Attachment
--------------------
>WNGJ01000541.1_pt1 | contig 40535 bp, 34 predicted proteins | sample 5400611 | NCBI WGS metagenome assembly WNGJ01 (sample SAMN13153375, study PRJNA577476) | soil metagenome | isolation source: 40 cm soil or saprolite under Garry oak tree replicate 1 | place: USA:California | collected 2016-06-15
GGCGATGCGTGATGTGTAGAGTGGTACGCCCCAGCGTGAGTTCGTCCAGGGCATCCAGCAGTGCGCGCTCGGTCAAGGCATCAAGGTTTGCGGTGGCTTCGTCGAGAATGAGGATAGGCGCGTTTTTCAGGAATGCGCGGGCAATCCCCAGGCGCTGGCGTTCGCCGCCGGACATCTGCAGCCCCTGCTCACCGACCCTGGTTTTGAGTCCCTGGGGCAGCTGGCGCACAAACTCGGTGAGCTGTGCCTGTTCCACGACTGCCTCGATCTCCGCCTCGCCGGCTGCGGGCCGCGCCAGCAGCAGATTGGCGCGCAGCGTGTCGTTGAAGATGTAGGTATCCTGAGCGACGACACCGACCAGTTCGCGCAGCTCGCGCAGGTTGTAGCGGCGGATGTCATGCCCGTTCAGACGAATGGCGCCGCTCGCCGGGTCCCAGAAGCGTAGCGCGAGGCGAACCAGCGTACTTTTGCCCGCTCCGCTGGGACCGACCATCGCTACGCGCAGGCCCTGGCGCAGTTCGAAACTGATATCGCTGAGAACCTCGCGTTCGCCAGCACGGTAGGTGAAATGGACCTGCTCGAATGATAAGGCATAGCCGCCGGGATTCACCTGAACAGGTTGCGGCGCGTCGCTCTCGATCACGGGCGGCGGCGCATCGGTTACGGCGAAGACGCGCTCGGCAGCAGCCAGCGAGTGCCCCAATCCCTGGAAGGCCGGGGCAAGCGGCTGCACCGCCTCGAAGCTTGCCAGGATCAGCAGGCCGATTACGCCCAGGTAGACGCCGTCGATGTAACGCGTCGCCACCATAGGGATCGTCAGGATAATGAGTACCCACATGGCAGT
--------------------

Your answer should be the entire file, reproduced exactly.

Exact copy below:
>WNGJ01000541.1_pt1 | contig 40535 bp, 34 predicted proteins | sample 5400611 | NCBI WGS metagenome assembly WNGJ01 (sample SAMN13153375, study PRJNA577476) | soil metagenome | isolation source: 40 cm soil or saprolite under Garry oak tree replicate 1 | place: USA:California | collected 2016-06-15
GGCGATGCGTGATGTGTAGAGTGGTACGCCCCAGCGTGAGTTCGTCCAGGGCATCCAGCAGTGCGCGCTCGGTCAAGGCATCAAGGTTTGCGGTGGCTTCGTCGAGAATGAGGATAGGCGCGTTTTTCAGGAATGCGCGGGCAATCCCCAGGCGCTGGCGTTCGCCGCCGGACATCTGCAGCCCCTGCTCACCGACCCTGGTTTTGAGTCCCTGGGGCAGCTGGCGCACAAACTCGGTGAGCTGTGCCTGTTCCACGACTGCCTCGATCTCCGCCTCGCCGGCTGCGGGCCGCGCCAGCAGCAGATTGGCGCGCAGCGTGTCGTTGAAGATGTAGGTATCCTGAGCGACGACACCGACCAGTTCGCGCAGCTCGCGCAGGTTGTAGCGGCGGATGTCATGCCCGTTCAGACGAATGGCGCCGCTCGCCGGGTCCCAGAAGCGTAGCGCGAGGCGAACCAGCGTACTTTTGCCCGCTCCGCTGGGACCGACCATCGCTACGCGCAGGCCCTGGCGCAGTTCGAAACTGATATCGCTGAGAACCTCGCGTTCGCCAGCACGGTAGGTGAAATGGACCTGCTCGAATGATAAGGCATAGCCGCCGGGATTCACCTGAACAGGTTGCGGCGCGTCGCTCTCGATCACGGGCGGCGGCGCATCGGTTACGGCGAAGACGCGCTCGGCAGCAGCCAGCGAGTGCCCCAATCCCTGGAAGGCCGGGGCAAGCGGCTGCACCGCCTCGAAGCTTGCCAGGATCAGCAGGCCGATTACGCCCAGGTAGACGCCGTCGATGTAACGCGTCGCCACCATAGGGATCGTCAGGATAATGAGTACCCACATGGCAGT